Use our guide to learn more about bankruptcy, the alternatives to declaring bankruptcy, the drawbacks and the positives of bankruptcy.
Bankruptcy is a court order that you can apply for if you're in overwhelming debt. If you are declaring bankruptcy the court will take charge of your assets and use them to take care of your creditors and your debt.
Declaring bankruptcy brings penalties and long-term damage to your credit rating, so it is seen as a last resort. In some cases, those you owe money to may apply to make you declare bankruptcy.
This guide will answer many of your bankruptcy questions and help you to understand whether declaring bankruptcy an appropriate option for you.
There are some reasons to declare bankruptcy:
Your creditors will be prevented from contacting you or taking court action against you.
You'll have enough money to live on and you'll be allowed to keep certain things.
The money you owe can usually be written off.
You can make a fresh start when your bankruptcy order is over.
Declaring bankruptcy is a big decision, and it has some disadvantages:
You may have to pay over £700 to go bankrupt, not including solicitors' fees.
Your bank accounts and credit cards will be closed.
Your bankruptcy will appear in the press and on the internet.
You may have to sell your home, and any valuable items that you own.
Any business you own will be closed and your employees will be dismissed. In some professions you may not be allowed to carry on working.
Bankruptcy can affect your immigration status.
You'll lose any assets you gain during the term of your bankruptcy. This includes inheritances and growth in the value of your home.
Court fines and student loans won't be written off after bankruptcy.
After bankruptcy, you'll find it difficult to get credit.
Before you decide to approach the court, you'll need to fully understand the consequences of filing for bankruptcy. It's best to seek out an expert who can give you advice on bankruptcy and answer any questions you have.
1. Get the paperwork
You need to complete two forms: a bankruptcy petition and a statement of affairs. These are both available from your local court or online.
2. List your creditors
You will need to list all your creditors and your building society and bank details, as well as details of any valuables you own.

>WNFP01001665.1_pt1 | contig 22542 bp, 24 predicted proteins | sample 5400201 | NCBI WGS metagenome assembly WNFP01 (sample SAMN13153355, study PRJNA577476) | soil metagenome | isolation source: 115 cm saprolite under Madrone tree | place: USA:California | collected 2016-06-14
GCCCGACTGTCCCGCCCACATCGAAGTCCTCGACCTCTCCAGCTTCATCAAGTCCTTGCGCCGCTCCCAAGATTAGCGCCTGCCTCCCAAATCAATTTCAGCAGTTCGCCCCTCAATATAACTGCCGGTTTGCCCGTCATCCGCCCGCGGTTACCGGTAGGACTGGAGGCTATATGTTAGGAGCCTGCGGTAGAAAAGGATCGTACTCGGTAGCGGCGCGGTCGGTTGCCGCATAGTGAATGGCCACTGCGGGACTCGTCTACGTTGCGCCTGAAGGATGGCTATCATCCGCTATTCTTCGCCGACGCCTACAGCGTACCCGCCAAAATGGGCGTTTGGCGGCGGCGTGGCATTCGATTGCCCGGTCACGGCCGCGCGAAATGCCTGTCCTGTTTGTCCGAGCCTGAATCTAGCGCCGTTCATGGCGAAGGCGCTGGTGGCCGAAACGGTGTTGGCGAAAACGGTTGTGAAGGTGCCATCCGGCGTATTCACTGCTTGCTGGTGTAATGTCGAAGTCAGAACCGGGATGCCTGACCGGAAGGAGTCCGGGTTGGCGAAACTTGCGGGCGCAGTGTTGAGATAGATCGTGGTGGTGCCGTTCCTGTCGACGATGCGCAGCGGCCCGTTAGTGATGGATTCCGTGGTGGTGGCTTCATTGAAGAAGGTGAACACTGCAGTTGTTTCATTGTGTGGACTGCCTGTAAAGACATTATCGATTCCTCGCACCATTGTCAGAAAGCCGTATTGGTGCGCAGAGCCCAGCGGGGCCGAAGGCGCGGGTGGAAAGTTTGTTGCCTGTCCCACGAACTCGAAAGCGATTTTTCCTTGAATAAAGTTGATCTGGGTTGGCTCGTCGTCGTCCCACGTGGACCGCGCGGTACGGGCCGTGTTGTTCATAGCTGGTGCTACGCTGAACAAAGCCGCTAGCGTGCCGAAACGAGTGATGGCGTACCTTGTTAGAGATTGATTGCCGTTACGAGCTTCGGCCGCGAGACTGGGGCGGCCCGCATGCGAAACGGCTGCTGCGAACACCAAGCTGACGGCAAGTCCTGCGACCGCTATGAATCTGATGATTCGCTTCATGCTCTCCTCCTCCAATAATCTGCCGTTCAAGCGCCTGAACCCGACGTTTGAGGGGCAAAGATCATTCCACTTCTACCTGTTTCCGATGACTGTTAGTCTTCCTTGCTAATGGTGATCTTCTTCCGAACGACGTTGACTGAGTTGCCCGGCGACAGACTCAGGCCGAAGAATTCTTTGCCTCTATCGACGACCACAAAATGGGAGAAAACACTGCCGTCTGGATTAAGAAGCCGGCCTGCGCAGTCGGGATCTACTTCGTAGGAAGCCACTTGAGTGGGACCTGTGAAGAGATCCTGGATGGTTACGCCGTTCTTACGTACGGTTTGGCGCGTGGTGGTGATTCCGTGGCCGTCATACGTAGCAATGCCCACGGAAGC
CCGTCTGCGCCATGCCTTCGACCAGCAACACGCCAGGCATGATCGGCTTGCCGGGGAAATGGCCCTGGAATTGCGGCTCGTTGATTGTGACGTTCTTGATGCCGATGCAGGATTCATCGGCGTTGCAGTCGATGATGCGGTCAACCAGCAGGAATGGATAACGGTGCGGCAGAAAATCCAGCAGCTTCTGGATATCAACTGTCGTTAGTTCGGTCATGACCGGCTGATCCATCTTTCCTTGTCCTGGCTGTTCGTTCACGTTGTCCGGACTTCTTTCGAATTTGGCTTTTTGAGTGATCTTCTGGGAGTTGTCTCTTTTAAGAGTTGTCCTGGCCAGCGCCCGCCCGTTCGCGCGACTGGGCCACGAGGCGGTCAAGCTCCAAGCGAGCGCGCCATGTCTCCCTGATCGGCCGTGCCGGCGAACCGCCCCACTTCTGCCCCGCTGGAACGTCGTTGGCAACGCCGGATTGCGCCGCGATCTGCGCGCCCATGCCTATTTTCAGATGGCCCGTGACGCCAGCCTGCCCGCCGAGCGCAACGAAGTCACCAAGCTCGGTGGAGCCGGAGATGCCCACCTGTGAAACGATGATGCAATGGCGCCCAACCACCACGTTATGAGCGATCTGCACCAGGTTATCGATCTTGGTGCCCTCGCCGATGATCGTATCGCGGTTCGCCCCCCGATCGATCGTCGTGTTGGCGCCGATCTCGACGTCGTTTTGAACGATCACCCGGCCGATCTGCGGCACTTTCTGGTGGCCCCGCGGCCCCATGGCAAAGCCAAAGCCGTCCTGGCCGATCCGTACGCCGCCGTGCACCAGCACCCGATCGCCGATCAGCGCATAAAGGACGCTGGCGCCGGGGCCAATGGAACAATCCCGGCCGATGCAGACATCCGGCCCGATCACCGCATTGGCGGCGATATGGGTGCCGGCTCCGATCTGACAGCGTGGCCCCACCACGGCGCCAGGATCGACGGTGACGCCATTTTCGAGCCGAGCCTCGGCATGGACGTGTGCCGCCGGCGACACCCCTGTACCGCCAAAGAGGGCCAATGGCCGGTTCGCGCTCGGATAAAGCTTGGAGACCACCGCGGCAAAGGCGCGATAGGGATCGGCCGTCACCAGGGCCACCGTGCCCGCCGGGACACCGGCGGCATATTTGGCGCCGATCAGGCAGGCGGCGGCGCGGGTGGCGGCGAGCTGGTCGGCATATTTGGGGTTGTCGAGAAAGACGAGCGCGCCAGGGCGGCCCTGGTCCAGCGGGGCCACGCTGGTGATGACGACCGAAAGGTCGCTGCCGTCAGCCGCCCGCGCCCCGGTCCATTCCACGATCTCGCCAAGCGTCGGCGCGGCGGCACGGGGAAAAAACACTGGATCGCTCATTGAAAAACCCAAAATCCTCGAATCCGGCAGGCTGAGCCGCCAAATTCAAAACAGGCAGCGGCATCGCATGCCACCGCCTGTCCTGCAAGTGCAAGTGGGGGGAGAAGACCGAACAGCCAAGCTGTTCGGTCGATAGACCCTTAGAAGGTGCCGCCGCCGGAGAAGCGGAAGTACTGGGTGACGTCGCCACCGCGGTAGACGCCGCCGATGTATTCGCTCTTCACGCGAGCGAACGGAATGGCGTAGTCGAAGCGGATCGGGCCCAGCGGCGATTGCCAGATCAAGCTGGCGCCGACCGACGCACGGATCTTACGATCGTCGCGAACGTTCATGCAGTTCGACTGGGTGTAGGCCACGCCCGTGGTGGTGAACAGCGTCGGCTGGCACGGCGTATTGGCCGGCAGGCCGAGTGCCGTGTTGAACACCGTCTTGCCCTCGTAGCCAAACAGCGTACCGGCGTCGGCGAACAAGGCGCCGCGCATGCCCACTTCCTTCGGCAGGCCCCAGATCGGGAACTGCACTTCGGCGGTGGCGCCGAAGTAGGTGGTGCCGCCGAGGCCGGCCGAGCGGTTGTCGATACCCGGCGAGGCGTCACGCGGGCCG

You will need to pay a non-refundable fee of £525. You may also need to pay a fee of £180 - though the court might reduce this or say that you don't have to pay it.
4. Court appearance
You need to go to your local court and swear an affidavit to say you've told the truth on the forms, after which you may need to attend a court hearing.
The courts may either reject your application or make a bankruptcy order. In some cases the court might recommend a better solution to your debt problem.
All your accounts will then be frozen. Your assets will be sold to repay your debts. The court representative (the Official Receiver) will notify your creditors and take care of the administration of your debts.
7. Your assets and family
If you live in your home with your partner or children, the Official Receiver may delay the sale of your home for a year. There are also options for your partner, spouse, relative or friend to buy the 'beneficial interest' in your home (the interest in the proceeds from the sale of the property).
Many people feel ashamed about going bankrupt, and it can be an anxious and stressful time.
However, it is important to remember that going bankrupt is not the end of the world - even though it may feel like it at the time - because you are taking control of your debts and making a move towards getting your life back on track. Find out more about coping with debt emotionally.
When your bankruptcy's over you'll be free from the debts you took into bankruptcy and able to make a fresh start. While you may be able to get credit, you'll probably find it difficult as you'll appear as 'high risk' to your creditors. It may also be difficult to get a mortgage.
Bankruptcy may not suit your particular circumstances so it's important to get as much information on bankruptcy as you can. Organisations like the Citizen's Advice Bureau, CCCS or National Debtline can give you impartial advice.
For more guidance see the government's comprehensive guide to bankruptcy.